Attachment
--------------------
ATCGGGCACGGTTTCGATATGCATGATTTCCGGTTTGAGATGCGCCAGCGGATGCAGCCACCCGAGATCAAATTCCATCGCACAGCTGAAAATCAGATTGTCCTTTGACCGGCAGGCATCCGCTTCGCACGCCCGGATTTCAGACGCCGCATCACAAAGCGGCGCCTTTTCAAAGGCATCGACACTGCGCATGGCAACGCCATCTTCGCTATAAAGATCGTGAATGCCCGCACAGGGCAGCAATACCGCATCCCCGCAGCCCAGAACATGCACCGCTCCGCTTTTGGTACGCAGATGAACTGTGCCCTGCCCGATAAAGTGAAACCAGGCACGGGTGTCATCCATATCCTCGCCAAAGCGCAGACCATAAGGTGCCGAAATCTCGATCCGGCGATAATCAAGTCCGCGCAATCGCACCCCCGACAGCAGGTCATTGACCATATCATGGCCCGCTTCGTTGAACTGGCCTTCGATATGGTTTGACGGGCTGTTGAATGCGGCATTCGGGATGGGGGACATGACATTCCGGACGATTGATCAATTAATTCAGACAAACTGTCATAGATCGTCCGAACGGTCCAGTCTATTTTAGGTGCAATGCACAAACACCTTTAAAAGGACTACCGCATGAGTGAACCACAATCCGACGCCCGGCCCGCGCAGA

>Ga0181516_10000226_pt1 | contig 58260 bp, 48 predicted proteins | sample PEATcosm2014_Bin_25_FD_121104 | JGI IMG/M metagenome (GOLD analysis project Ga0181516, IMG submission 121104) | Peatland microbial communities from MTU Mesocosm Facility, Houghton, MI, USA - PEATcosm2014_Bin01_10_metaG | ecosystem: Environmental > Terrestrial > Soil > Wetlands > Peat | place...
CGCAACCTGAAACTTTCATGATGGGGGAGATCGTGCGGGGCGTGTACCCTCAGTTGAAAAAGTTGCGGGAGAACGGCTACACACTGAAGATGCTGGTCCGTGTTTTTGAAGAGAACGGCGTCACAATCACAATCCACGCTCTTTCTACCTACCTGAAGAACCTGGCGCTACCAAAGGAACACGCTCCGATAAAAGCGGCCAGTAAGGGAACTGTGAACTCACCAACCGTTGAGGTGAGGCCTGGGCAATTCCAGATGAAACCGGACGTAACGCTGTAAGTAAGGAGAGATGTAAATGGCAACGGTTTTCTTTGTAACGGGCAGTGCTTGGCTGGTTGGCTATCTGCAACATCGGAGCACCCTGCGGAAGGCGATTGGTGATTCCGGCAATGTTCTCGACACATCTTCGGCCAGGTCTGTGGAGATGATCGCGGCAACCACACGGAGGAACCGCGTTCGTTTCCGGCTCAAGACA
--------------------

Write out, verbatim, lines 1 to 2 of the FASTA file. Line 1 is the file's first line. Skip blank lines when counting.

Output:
ATCGGGCACGGTTTCGATATGCATGATTTCCGGTTTGAGATGCGCCAGCGGATGCAGCCACCCGAGATCAAATTCCATCGCACAGCTGAAAATCAGATTGTCCTTTGACCGGCAGGCATCCGCTTCGCACGCCCGGATTTCAGACGCCGCATCACAAAGCGGCGCCTTTTCAAAGGCATCGACACTGCGCATGGCAACGCCATCTTCGCTATAAAGATCGTGAATGCCCGCACAGGGCAGCAATACCGCATCCCCGCAGCCCAGAACATGCACCGCTCCGCTTTTGGTACGCAGATGAACTGTGCCCTGCCCGATAAAGTGAAACCAGGCACGGGTGTCATCCATATCCTCGCCAAAGCGCAGACCATAAGGTGCCGAAATCTCGATCCGGCGATAATCAAGTCCGCGCAATCGCACCCCCGACAGCAGGTCATTGACCATATCATGGCCCGCTTCGTTGAACTGGCCTTCGATATGGTTTGACGGGCTGTTGAATGCGGCATTCGGGATGGGGGACATGACATTCCGGACGATTGATCAATTAATTCAGACAAACTGTCATAGATCGTCCGAACGGTCCAGTCTATTTTAGGTGCAATGCACAAACACCTTTAAAAGGACTACCGCATGAGTGAACCACAATCCGACGCCCGGCCCGCGCAGA

>Ga0181516_10000226_pt1 | contig 58260 bp, 48 predicted proteins | sample PEATcosm2014_Bin_25_FD_121104 | JGI IMG/M metagenome (GOLD analysis project Ga0181516, IMG submission 121104) | Peatland microbial communities from MTU Mesocosm Facility, Houghton, MI, USA - PEATcosm2014_Bin01_10_metaG | ecosystem: Environmental > Terrestrial > Soil > Wetlands > Peat | place...